In this cadet's head, when he pictured the paramedics working on his imaginary assailant he walked up and saw that the dying man was his brother, and he hadn’t been able to sleep since. I promptly sent this military veteran to a superb police psychologist. He returned shaking his head that he had never met a shrink like that but he felt 100% better and hadn’t had any problems sleeping since his "treatment."

It seems the treatment required him to call his brother in the presence of the good doctor and ask for his brother’s forgiveness. Apparently, as young children the soon-to-be deputy had seriously injured his younger brother by accident and the haunting guilt had lived just below the surface ever since. He called his sibling, who didn’t even remember the event, and asked forgiveness. He got, in fact, an affirmation of brotherly love as well and he hung up the phone, got his chit signed, and headed back to enjoy a full career in law enforcement.

What’s that you say? It wasn’t really his brother’s forgiveness he needed? He needed to forgive himself? Exactly, my friends. And maybe you need to start with that to begin clearing your mind of some of the guilt that may haunt you.

Confession, contrition, forgiveness, and redemption are commonly listed as keys to healing a guilty conscience or heart, but it always begins with you forgiving yourself first. I can’t have you hesitating in an armed confrontation because of some deep-seated guilt that makes you believe you deserve to lose or should be punished.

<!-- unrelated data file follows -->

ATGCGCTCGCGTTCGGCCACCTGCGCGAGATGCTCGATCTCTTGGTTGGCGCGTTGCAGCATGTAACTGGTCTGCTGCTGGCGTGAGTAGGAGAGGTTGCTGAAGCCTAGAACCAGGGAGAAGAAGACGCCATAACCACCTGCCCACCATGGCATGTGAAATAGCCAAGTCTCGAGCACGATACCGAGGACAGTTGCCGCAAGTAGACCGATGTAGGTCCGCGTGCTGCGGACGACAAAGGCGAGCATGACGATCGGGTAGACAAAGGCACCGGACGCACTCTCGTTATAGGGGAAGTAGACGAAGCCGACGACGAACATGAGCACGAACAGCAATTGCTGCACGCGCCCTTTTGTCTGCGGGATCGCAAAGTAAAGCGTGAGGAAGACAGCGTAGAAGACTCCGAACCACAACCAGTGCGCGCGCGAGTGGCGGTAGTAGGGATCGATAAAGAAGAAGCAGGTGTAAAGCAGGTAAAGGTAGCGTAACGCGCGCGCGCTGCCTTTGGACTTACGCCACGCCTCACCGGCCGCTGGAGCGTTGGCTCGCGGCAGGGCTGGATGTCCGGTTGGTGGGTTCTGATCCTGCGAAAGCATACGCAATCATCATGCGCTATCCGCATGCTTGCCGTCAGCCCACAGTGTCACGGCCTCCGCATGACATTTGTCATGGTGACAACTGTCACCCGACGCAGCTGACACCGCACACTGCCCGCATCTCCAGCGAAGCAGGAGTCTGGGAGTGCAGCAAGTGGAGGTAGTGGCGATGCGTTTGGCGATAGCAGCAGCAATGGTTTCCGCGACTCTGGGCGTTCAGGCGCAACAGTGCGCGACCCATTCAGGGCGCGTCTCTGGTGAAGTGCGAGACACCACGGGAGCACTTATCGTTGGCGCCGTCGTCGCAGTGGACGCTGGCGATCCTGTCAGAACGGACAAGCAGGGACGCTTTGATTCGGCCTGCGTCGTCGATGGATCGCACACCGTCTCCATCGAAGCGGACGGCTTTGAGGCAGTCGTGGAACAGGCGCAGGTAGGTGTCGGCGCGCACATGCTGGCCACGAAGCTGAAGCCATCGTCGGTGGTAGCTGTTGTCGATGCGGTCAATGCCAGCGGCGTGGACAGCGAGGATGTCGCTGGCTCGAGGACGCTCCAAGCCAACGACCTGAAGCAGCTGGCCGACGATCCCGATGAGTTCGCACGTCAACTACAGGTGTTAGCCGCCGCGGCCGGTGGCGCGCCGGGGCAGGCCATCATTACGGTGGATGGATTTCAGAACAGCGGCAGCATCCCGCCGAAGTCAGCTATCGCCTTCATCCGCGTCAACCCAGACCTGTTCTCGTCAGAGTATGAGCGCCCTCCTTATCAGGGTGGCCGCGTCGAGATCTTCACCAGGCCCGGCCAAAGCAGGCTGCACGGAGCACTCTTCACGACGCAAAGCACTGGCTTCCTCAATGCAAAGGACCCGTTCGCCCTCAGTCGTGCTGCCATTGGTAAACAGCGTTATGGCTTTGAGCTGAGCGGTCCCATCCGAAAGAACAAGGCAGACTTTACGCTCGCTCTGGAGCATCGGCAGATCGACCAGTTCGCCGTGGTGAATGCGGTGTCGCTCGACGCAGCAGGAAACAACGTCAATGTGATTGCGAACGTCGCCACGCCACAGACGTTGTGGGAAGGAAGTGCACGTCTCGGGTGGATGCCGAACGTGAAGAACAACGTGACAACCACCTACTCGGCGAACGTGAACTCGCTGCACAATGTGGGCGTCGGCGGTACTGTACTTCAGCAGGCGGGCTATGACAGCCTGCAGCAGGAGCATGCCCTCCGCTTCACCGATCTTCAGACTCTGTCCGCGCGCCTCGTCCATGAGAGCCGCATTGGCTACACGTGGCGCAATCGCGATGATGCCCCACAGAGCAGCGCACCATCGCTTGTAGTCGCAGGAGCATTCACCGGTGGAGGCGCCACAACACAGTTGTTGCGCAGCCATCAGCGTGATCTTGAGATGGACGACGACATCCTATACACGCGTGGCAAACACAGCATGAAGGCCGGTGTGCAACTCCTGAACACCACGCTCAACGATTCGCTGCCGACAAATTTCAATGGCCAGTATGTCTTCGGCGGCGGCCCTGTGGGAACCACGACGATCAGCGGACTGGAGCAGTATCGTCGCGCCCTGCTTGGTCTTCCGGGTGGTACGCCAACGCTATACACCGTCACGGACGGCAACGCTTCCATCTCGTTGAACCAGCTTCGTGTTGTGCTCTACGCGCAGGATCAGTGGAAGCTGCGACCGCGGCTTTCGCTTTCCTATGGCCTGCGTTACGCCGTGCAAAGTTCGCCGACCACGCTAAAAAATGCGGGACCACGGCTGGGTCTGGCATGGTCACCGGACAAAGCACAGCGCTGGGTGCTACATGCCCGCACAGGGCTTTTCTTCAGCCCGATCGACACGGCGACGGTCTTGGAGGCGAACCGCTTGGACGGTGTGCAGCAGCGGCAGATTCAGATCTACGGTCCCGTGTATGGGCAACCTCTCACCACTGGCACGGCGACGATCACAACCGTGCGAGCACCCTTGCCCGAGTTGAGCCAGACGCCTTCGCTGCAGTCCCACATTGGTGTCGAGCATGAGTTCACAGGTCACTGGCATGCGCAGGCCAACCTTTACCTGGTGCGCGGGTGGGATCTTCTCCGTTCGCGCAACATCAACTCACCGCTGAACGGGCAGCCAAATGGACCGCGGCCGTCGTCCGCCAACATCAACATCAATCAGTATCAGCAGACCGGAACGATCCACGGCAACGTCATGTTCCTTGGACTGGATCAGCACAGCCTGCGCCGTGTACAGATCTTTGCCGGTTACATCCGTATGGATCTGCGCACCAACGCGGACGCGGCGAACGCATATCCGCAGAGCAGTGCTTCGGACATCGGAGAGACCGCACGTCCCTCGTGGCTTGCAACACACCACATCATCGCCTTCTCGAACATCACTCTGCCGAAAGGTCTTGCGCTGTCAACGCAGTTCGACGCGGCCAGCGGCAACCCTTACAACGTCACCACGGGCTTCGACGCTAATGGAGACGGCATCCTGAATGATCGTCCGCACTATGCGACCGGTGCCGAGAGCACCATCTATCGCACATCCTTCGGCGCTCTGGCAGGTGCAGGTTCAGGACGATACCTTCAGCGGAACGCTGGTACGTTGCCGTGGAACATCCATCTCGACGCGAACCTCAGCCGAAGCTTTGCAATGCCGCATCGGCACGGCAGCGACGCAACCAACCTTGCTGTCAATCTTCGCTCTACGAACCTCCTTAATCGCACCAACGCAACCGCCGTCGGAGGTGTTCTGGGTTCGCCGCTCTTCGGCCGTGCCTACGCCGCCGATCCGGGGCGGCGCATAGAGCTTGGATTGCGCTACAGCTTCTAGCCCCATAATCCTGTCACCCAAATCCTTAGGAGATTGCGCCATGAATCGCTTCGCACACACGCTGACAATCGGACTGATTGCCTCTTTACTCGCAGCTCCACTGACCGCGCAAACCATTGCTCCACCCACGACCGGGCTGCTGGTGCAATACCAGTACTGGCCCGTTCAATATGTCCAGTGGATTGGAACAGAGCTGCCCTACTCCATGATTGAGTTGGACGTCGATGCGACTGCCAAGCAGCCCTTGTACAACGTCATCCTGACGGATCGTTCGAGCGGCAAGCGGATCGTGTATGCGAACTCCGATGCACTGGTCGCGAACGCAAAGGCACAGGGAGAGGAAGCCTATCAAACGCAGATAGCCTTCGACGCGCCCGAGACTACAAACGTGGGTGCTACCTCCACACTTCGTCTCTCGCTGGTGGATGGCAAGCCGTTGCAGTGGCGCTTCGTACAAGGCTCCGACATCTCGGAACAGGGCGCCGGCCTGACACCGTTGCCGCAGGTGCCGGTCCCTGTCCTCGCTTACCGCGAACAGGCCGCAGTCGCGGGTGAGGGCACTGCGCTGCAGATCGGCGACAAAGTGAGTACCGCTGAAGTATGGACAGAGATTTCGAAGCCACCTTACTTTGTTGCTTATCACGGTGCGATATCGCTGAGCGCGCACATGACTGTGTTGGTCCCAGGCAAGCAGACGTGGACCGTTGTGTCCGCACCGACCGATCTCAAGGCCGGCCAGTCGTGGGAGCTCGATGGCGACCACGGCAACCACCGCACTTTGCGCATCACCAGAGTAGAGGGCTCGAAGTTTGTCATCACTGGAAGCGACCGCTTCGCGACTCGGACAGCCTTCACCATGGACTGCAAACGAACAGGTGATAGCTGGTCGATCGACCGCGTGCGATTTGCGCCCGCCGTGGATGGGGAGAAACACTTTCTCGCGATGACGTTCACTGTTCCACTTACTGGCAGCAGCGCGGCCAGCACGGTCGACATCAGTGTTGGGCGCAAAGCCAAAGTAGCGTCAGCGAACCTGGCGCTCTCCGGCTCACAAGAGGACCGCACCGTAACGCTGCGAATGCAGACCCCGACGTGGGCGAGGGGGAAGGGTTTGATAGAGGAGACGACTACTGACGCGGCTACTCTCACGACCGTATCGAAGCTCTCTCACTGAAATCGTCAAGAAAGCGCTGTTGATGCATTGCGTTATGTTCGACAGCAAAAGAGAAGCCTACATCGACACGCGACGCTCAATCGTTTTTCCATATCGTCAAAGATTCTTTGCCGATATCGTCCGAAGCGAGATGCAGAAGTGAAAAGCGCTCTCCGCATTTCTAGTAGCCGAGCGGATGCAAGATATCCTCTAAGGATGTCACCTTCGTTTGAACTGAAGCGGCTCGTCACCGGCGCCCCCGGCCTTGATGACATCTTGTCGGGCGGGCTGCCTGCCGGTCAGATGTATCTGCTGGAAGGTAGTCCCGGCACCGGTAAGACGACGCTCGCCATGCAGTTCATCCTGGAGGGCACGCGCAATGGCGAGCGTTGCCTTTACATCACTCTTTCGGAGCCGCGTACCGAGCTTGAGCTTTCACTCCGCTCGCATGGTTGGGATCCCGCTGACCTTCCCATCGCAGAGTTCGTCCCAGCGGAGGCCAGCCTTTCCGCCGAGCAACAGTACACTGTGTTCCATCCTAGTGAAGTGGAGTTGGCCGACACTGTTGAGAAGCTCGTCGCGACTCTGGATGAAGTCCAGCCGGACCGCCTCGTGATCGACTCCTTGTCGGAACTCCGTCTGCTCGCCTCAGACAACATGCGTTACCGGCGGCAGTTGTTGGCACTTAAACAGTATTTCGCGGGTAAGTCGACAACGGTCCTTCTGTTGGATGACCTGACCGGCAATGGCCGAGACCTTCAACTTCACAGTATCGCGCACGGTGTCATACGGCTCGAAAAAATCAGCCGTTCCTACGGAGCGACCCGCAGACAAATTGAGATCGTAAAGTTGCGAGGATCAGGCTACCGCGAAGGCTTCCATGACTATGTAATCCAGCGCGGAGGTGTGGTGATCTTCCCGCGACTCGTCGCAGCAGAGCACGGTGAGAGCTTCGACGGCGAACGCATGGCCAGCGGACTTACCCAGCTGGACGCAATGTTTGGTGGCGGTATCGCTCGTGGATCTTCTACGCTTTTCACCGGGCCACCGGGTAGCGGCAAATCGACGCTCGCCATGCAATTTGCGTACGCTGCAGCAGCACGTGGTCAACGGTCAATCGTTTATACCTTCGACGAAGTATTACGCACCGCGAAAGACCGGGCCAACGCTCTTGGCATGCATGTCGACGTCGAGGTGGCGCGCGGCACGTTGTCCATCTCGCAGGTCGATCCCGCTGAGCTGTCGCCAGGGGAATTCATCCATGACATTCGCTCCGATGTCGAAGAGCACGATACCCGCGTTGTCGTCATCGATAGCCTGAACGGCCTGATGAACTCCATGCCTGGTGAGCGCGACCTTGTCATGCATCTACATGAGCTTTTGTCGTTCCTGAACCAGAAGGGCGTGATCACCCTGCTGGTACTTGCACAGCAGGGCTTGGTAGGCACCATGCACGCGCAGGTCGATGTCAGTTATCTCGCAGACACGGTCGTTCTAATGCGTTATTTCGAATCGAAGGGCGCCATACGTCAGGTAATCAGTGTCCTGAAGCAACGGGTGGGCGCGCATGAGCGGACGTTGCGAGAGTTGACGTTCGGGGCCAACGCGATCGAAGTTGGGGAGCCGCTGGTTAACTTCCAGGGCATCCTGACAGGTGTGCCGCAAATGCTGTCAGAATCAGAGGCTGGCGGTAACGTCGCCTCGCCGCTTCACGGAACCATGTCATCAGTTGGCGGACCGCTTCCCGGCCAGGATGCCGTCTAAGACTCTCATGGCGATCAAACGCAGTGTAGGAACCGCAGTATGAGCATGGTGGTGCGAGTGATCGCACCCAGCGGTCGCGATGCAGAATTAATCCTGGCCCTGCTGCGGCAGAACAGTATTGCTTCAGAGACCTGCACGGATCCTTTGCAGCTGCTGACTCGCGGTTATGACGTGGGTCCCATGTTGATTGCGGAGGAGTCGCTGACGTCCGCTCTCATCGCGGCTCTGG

If you also need the forgiveness of someone else then seek that as well. But your mind needs to focus on positive outcomes in critical situations, and freeing yourself from guilt is a good first step. Now if we could just get our politicians to feel either guilt or shame…

Dave Smith is an internationally recognized law enforcement trainer and is the creator of "JD Buck Savage." You can follow Buck on Twitter at @thebucksavage.

Get Your FREE Trial Issue and Win a Gift! Subscribe Today!
Yes! Please rush me my FREE TRIAL ISSUE of POLICE magazine and FREE Officer Survival Guide with tips and tactics to help me safely get out of 10 different situations.

Just fill in the form to the right and click the button to receive your FREE Trial Issue.

If POLICE does not satisfy you, just write "cancel" on the invoice and send it back. You'll pay nothing, and the FREE issue is yours to keep. If you enjoy POLICE, pay only $25 for a full one-year subscription (12 issues in all). Enjoy a savings of nearly 60% off the cover price!

Offer valid in US only. Outside U.S., click here.
It's easy! Just fill in the form below and click the red button to receive your FREE Trial Issue.
First Name:
Last Name:
Zip Code:
We respect your privacy. Please let us know if the address provided is your home, as your RANK / AGENCY will not be included on the mailing label.
E-mail Address:

Police Magazine